I love spring. I love it when people emerge from the cocoon of their homes, and gather in parks and public spaces to marvel at the blooming flowers. Flowers! Tiny, insignificant little things, but so beautiful and effortless. They do not have to try so hard, they do not try at all! And yet they are so adored and admired, so much so that they attract crowds and bring joy to people.

I talk about flowers because that silent adoration that passes from human to nature is an acknowledgement of a divine hand in creation.  It is a sense of reverence that the same spirit, energy, creator or God that created the flower is the same one that created you and me.

Connection with highest source is a key ingredient to happiness. It reminds us that we are never in isolation or separation. We are connected not just to God, but to the essence of abundance, grace, love, prosperity, goodness, creativity, and all the good things that the highest source stands for. It brings the contents of this world into proper perspective, guiding us to infinite possibilities, and guiding us with wisdom as to what is important, and what is not.

Happiness is acknowledging the divine within, and that after all this time, we have been worthy from the start.

 

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(Photo by Jahoo Clouseau)


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How to be happier in the New Year

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Can you recall the many New Year’s resolutions you have made through the years?  Lose weight. Exercise more. Spend less. Save more. Eat better. Learn something new. Travel more. Read more books. Spend more time with family. Start new project. Change project. Finish project. The list goes on. I bet you they all boil down to 1 of 2 things, or both. Be a better person. Be happier.

There’s something about happiness that I discover more and more as the years go by. It is not a destination. It is not a place to get to that requires pain, sacrifice or effort.  It is not something attained or achieved. (What if you regain the weight? What if you lose your money, job, house, spouse, partner, kids, health? Do you lose your happiness as well?)

Happiness is something that we create in the present moment. This puts our happiness squarely on us, not on someone or something external. It is something that we choose when we come from a place of personal empowerment, when we come from a place of trust. Trust that the Universe is so generous that it wants us to be happy now, without denying or delaying it for some future date. Trust that there is enough for everyone because grace is infinite and without limits, because God’s love itself is limitless. And trust that there is no fear of failure because the Universe is always on our side.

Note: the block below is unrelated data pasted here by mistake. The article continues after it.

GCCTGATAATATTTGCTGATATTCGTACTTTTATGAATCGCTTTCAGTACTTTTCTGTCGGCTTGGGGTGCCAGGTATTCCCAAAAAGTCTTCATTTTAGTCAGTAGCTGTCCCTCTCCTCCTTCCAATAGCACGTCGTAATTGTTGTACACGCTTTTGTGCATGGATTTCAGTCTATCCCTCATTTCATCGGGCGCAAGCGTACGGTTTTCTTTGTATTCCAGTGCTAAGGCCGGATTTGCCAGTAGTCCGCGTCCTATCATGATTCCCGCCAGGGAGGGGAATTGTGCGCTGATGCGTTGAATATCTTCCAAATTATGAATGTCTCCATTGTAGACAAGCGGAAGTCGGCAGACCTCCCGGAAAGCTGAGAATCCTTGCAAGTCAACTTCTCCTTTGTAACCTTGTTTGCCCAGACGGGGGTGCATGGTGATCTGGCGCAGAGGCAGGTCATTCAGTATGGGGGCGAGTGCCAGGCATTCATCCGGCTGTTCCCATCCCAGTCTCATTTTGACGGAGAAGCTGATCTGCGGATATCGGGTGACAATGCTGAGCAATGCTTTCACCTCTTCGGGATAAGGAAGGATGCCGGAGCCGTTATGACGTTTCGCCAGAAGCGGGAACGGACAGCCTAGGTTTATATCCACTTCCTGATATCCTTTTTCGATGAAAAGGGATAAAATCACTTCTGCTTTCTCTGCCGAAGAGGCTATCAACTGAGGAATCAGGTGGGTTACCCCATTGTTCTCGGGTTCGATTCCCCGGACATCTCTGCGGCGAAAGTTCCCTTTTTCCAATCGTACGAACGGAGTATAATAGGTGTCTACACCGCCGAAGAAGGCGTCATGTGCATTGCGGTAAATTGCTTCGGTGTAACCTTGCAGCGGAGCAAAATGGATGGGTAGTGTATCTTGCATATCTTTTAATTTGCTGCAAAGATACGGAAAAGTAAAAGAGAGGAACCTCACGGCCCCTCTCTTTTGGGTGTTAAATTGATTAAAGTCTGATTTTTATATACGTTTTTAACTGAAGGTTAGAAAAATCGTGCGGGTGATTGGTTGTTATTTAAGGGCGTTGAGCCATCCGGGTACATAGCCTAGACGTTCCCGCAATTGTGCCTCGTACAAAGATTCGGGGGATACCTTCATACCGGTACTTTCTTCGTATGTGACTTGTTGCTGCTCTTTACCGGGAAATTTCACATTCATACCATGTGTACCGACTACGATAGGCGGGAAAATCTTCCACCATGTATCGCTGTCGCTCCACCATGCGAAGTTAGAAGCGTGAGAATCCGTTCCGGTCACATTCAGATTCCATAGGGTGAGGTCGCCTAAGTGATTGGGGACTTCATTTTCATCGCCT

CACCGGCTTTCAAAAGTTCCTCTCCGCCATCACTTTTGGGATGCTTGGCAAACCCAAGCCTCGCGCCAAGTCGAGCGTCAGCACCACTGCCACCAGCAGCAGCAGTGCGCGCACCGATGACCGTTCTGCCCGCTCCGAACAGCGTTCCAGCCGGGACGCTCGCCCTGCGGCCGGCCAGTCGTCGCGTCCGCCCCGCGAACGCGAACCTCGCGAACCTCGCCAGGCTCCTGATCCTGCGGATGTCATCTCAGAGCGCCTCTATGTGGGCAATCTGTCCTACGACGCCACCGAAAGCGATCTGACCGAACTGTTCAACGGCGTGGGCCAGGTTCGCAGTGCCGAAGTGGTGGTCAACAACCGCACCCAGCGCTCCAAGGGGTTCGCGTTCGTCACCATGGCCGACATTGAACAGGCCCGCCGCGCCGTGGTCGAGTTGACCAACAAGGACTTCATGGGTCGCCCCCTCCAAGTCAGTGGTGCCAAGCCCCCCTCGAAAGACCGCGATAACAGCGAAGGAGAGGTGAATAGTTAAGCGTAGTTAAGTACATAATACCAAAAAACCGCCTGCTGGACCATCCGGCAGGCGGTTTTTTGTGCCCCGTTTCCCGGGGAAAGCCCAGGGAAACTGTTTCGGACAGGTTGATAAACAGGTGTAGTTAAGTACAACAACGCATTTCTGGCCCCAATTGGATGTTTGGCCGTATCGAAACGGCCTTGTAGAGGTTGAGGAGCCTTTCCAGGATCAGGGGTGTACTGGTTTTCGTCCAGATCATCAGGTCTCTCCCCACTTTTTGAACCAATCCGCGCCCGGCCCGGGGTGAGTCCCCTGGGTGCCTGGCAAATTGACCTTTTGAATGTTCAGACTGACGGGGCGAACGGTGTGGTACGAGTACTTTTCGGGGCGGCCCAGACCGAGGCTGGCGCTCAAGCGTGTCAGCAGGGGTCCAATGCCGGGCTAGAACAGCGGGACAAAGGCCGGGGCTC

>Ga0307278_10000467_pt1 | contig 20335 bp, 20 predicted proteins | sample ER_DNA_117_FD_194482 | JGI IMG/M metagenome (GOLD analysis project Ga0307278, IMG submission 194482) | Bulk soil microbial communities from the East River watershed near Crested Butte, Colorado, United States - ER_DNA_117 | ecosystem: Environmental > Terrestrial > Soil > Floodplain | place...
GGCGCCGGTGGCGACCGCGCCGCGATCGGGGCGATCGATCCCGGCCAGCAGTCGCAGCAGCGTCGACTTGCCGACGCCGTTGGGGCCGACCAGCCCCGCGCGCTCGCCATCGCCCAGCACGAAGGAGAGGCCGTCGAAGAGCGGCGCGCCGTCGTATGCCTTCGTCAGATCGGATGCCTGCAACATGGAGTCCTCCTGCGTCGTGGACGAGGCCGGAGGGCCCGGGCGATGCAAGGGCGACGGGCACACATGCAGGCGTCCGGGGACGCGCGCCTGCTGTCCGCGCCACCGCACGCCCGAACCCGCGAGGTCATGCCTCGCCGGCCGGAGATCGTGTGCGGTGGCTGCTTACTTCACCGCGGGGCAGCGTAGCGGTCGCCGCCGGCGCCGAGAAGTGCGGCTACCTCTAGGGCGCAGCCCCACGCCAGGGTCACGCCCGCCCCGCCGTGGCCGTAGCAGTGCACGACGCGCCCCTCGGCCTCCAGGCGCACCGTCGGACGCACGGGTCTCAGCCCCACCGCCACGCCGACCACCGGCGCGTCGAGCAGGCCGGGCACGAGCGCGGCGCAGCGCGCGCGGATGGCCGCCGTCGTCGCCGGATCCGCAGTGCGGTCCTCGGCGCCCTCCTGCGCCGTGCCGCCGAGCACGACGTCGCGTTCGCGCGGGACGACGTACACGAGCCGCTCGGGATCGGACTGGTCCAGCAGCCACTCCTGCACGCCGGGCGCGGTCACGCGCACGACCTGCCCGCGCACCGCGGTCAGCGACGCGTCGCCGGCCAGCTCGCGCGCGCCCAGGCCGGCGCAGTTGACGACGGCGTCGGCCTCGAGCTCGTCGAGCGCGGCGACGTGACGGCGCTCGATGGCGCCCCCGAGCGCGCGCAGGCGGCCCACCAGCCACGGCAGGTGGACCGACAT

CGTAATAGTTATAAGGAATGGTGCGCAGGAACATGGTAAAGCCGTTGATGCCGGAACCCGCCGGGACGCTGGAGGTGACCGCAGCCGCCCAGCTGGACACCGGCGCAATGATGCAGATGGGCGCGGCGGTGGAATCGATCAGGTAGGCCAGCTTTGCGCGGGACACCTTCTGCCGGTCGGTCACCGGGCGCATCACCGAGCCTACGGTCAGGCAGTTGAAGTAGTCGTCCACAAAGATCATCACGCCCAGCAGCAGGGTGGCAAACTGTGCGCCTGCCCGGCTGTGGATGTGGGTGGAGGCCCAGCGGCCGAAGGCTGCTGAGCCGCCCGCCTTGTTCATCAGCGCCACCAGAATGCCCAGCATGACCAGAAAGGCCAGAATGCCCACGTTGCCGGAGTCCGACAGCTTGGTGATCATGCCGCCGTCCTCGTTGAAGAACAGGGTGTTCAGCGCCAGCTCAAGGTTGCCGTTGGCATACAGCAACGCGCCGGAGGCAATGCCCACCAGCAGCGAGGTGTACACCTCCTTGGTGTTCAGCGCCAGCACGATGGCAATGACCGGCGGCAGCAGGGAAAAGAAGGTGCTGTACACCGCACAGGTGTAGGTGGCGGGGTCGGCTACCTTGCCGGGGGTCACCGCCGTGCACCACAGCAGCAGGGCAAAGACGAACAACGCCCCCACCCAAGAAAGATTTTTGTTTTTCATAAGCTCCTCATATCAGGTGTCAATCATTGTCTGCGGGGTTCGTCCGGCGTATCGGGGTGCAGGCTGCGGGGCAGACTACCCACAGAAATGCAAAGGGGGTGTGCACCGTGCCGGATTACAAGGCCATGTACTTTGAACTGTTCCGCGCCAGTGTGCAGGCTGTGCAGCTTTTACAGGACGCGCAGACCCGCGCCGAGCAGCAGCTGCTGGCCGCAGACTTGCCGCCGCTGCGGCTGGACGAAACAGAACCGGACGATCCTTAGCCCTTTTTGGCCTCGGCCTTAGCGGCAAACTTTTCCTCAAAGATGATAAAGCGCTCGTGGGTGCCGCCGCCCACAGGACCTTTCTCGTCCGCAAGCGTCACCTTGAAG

If happiness is not a destination, if it is not achieved by doing, are there things that we can do to empower ourselves to create joy in the present moment? Certainly. And here are some:

Less resolutions, more reflection

The reason why it is difficult to keep up with resolutions is because of the self-imposed pressure. Oh, God. It’s already (insert year). I’m turning (insert age). I haven’t done this and that. I’m running out of time. My family, friends and colleagues  already have this and that. If I don’t do it now, it will all be too late. What do I have to show?

Pressure comes from fear, guilt, lack and feelings of unworthiness. They are the worst motivators.  Ditch the belief that you are under an artificial time pressure (brought about by age, calendar years or clock time). Breathe. Empowering life transformations have their own timeline. And it is never too late.

Give yourself moments of gentle but honest self-reflection. Sit down, pause and answer important questions. What do I really want?

Follow that train of thought without personal judgment and without placing limitations upon yourself, then ponder further questions. What is no longer working in my life? What changes have I been putting off? What do I need to let go of? What is holding me back, and why? Are there small but positive changes that I can make towards what I want?

Empower your mind

Start your day with positive affirmations. The moment your eyes blink open in bed in the morning, notice your 1st thought. If it is something like, “Oh, God. Another day. I’m so fed up and exhausted. How am I going to get through this?”, then you seriously have to break this bad habit.

Your mind is your tool. Use it to your advantage. Your mind will constantly churn out thoughts anyway, might as well think good ones. Say, “This is going to be a good day. I receive all the support I need. I am safe. I am calm. I am creative. I am empowered. My endeavors are always successful. People are inherently good and kind. We all deserve good things, and there is more than enough for everyone.”

Whenever you get stressed, take a breath. Inhale. Exhale. Check in with your thoughts. If you are spiraling back into negative thinking, reverse it immediately. Think empowering thoughts. Post positive reminders where you can see them (your bathroom mirror, your cellphone wallpaper, your computer monitor, your office desk, your night stand).

End your day with gratitude. Make a mental review of the small and big things that you are grateful for. Soon, you will become the master of your mind, and you will see that, ultimately, your thoughts create your reality.

Clean up the contents of your life